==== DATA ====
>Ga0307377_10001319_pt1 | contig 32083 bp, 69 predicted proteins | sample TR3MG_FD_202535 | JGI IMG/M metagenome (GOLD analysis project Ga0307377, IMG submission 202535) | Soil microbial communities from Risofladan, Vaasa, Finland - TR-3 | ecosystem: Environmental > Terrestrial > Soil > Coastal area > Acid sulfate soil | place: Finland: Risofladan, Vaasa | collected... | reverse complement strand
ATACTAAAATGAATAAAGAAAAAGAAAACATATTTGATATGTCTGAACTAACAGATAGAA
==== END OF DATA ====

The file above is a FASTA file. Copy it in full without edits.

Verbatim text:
>Ga0307377_10001319_pt1 | contig 32083 bp, 69 predicted proteins | sample TR3MG_FD_202535 | JGI IMG/M metagenome (GOLD analysis project Ga0307377, IMG submission 202535) | Soil microbial communities from Risofladan, Vaasa, Finland - TR-3 | ecosystem: Environmental > Terrestrial > Soil > Coastal area > Acid sulfate soil | place: Finland: Risofladan, Vaasa | collected... | reverse complement strand
ATACTAAAATGAATAAAGAAAAAGAAAACATATTTGATATGTCTGAACTAACAGATAGAA